Length: 17 pages

Tracy Chan, managing director of the Student Learning and Writing Services (SLWS) at St. Charles University in Calgary, Alberta, was faced with a difficult situation. Her newest employee, Michael Hinske, had just e-mailed her a list of faculty members he had contacted to educate on the SLWS writing program offered to graduate students. Chan quickly noticed that the faculty names were of individuals who had already been contacted. There was no indication that Hinske had made any attempt to discuss the program with other faculties on campus. Since joining the team six months earlier, Hinske’s mandate for the academic year had been to create a series of writing workshops and liaise with different faculties on campus. Chan needed a plan of action before confronting Hinske about his inability to fulfill his job requirements, including his failure to create new contacts between the graduate writing program and faculties on campus.

Teaching Note: 8B11C017 (5 pages)
Industry: Educational Services
Issues: New Employee; University Administration; Job Requirements; English-language Training
Difficulty: 4 - Undergraduate/MBA

Fernando Olivera, Ann C. Frost, Ken Mark

Product Number: 9B01C020
Publication Date: 10/18/2001
Revision Date: 12/16/2009
Length: 9 pages

Blinds To Go is a manufacturer and retailer of customized window coverings. The company has been steadily expanding the number of stores across North America. The vice chairman is concerned with the lack of staff in some of these newly expanded stores. With plans of an initial public offering within the next two years, senior management must determine what changes need to be made to the recruitment strategy and how to develop staff that will help them achieve the company's growth objectives.

Teaching Note: 8B01C20 (6 pages)
Industry: Manufacturing
Issues: Human Resources Management; Corporate Culture; Action Planning and Implementation; Employee Retention
Difficulty: 4 - Undergraduate/MBA

Chapter 4:
Human Resources Planning and Recruitment

Kavil Ramachandran, Alexander Mathew

Product Number: 9B11C037
Publication Date: 10/26/2011
Length: 8 pages

Most family businesses do not last long. Only one-third are able to survive the transition from the first to second generation. A critical issue in the survival of family businesses is the management of succession. Most successions fail because first-generation founders find it difficult to disengage from their business as they approach the age of retirement. As a result, they fail to prepare the next generation of successors for the leadership role. A founder’s failure to plan for succession is due to various reasons, such as a lack of non-work interests, psychological identity with a firm, and fears of aging or death. Due to these reasons, the founder’s retirement is frequently portrayed as a negative event. Succession, in turn, is often seen as a phase of crisis and upheaval, which a business must overcome. However, this need not necessarily be the case. Retirement can be a new and exciting phase of life, while succession can be viewed as a strategic opportunity to revive a business.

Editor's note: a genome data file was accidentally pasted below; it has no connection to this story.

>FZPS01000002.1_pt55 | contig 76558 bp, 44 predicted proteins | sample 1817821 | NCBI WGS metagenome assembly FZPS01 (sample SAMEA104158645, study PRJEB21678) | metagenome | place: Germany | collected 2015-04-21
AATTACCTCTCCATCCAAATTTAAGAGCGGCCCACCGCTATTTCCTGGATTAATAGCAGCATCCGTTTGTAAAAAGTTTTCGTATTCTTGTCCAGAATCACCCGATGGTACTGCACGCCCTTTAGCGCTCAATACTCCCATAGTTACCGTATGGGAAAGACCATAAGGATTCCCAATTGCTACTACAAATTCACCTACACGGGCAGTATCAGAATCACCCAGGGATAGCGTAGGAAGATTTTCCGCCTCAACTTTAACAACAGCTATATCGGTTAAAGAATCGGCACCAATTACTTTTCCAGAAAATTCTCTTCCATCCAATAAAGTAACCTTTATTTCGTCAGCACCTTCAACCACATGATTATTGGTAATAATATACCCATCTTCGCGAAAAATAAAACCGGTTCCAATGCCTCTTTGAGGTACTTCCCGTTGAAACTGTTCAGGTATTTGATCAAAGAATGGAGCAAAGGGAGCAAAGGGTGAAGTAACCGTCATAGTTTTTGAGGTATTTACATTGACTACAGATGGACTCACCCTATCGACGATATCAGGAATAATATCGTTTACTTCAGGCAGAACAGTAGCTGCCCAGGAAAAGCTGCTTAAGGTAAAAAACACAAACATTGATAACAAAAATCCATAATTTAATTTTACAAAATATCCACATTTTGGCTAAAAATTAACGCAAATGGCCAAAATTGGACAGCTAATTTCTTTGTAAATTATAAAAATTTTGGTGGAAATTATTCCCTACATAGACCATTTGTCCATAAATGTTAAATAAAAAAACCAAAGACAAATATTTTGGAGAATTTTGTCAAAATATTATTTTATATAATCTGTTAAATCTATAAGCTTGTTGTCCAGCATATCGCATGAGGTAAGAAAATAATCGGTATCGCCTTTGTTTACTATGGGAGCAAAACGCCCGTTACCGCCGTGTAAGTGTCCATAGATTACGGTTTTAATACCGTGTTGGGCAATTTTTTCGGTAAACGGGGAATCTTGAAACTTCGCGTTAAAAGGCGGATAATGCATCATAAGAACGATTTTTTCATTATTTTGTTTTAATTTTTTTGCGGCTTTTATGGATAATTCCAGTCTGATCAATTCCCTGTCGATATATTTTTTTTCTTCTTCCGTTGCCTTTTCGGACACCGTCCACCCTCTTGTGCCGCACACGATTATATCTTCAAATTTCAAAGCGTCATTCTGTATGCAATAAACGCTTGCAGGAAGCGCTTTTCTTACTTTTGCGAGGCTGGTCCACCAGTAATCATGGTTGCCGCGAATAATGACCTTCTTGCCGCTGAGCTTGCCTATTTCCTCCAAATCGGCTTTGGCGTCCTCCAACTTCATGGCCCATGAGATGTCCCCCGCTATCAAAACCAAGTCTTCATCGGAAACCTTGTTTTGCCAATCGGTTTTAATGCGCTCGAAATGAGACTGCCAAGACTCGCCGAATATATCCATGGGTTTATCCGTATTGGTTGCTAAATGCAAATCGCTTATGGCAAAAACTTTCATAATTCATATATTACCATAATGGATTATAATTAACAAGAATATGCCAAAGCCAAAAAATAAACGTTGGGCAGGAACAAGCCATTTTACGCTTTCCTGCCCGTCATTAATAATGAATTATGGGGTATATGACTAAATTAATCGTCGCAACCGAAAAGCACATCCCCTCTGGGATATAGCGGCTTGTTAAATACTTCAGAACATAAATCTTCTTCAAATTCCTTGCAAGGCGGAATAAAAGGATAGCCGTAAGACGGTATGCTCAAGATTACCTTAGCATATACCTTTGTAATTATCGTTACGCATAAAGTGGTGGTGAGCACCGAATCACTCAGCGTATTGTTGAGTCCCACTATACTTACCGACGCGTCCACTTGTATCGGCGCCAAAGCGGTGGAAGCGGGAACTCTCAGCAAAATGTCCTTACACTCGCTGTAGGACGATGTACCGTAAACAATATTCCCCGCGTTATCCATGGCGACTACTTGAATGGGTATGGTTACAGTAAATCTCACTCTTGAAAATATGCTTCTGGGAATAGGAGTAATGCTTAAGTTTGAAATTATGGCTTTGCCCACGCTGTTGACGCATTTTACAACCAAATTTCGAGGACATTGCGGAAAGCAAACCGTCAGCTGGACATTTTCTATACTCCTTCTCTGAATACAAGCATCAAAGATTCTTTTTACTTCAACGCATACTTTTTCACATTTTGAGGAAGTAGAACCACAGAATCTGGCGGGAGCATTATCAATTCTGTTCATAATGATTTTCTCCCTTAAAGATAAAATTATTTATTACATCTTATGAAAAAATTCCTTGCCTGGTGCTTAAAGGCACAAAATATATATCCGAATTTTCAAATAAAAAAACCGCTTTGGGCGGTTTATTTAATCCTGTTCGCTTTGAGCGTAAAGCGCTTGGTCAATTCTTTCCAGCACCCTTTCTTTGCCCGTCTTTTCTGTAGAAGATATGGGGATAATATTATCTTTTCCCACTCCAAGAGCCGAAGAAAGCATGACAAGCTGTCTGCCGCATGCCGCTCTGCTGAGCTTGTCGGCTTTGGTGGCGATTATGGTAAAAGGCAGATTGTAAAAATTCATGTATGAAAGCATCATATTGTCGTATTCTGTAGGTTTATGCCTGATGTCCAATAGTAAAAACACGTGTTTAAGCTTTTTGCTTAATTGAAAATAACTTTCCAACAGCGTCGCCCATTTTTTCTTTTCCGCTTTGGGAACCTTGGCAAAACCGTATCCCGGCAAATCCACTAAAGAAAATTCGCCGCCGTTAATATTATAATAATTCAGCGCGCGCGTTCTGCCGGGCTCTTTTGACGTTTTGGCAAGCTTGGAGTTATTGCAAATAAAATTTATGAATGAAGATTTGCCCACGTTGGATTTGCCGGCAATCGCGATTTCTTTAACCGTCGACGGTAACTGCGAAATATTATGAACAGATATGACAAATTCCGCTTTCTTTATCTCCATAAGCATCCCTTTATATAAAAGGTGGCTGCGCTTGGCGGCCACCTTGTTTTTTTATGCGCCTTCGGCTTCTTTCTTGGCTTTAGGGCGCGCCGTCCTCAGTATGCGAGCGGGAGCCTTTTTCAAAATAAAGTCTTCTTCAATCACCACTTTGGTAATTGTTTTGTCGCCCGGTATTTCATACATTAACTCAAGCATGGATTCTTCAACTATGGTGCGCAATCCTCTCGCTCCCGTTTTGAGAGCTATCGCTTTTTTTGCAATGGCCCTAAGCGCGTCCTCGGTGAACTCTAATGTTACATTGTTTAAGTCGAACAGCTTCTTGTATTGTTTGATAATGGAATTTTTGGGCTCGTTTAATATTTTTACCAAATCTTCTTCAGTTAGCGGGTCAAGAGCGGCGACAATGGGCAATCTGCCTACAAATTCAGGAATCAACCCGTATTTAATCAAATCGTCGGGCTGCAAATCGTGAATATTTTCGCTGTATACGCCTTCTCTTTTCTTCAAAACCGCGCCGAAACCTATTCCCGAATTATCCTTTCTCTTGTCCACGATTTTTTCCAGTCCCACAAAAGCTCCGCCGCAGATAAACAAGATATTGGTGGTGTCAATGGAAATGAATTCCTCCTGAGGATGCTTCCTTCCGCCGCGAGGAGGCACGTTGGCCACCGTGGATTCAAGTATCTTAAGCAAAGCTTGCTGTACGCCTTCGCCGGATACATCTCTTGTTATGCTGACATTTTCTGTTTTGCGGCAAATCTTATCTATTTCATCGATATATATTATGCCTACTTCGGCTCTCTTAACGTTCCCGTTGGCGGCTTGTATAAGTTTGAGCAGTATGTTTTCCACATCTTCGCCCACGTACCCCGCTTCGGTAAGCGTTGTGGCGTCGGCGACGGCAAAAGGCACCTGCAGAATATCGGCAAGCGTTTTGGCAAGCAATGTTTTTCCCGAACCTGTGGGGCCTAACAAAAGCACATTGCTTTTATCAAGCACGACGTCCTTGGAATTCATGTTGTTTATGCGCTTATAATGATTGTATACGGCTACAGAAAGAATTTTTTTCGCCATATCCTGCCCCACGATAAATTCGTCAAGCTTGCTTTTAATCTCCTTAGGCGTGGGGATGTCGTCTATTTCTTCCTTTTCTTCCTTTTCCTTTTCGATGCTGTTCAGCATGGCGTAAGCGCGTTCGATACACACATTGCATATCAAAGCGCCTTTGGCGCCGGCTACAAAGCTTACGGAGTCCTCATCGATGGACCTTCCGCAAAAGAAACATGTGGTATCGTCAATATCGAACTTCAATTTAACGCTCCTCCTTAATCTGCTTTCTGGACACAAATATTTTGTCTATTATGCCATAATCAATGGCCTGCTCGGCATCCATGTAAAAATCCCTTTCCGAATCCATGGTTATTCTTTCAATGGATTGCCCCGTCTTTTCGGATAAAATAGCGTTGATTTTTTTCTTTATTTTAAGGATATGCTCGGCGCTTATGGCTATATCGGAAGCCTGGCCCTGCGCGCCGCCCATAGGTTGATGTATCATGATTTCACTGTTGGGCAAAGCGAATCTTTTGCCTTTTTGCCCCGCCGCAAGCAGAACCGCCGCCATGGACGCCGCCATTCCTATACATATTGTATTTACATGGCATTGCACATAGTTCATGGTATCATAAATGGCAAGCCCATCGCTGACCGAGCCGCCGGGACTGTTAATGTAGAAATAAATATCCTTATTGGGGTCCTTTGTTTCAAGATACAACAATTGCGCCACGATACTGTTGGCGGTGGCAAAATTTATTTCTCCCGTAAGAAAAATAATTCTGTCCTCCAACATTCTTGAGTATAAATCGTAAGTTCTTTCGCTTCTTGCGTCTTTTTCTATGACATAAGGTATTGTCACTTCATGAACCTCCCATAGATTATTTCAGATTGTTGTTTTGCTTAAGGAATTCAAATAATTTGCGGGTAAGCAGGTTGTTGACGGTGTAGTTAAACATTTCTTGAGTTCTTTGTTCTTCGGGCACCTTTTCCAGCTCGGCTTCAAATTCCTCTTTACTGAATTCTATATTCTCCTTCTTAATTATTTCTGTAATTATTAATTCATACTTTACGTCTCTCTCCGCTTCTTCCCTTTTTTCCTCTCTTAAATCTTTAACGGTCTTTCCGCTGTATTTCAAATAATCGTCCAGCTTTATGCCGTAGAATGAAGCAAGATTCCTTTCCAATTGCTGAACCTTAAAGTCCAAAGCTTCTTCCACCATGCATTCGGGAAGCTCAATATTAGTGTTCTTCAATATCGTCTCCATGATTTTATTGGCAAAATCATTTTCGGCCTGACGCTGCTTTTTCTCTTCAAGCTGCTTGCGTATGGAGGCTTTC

This case involves an accomplished business leader, B.K. Jhawar, founder of Usha Martin Group, who successfully managed the twin challenges of retirement and succession. By the time he reached the age of retirement, Jhawar had built up a social venture (KGVK) as his second career. Before completely disengaging from the business and transitioning to his new role full-time, Jhawar prepared the second generation for business leadership and effectively passed on the baton.

Teaching Note: 8B11C037 (5 pages)
Industry: Social Advocacy Organizations
Issues: Retirement; Succession; Philanthropy; Family Business; Social Entrepreneurship; India; Ivey/ISB
Difficulty: 5 - MBA/Postgraduate

Lyn Purdy, Stephen Rene Frey

Product Number: 9B08C023
Publication Date: 3/12/2009
Length: 10 pages

This case is set at a golf course in Aurora, Ontario. The club superintendent and the assistant superintendent will be interviewing three candidates for a green keeping position at Maple Retreat Golf and Country Club. The club superintendent must decide what questions to ask of the three applicants, keeping in mind what questions he could not ask of the candidates. This case is intended to be used for the managing people module of an organizational behavior or human resource management core course, or for a managing people elective. The case provides students with the opportunity to develop interview questions for the candidates and to interview the candidates in role play situations.

Teaching Note: 8B08C23 (4 pages)
Industry: Arts, Entertainment, Sports and Recreation
Issues: Interviewing Skills; Recruiting; Interviewing Technique
Difficulty: 4 - Undergraduate/MBA

Diana E. Krause, Reiner Piske

Product Number: 9B07C041
Publication Date: 1/4/2008
Length: 17 pages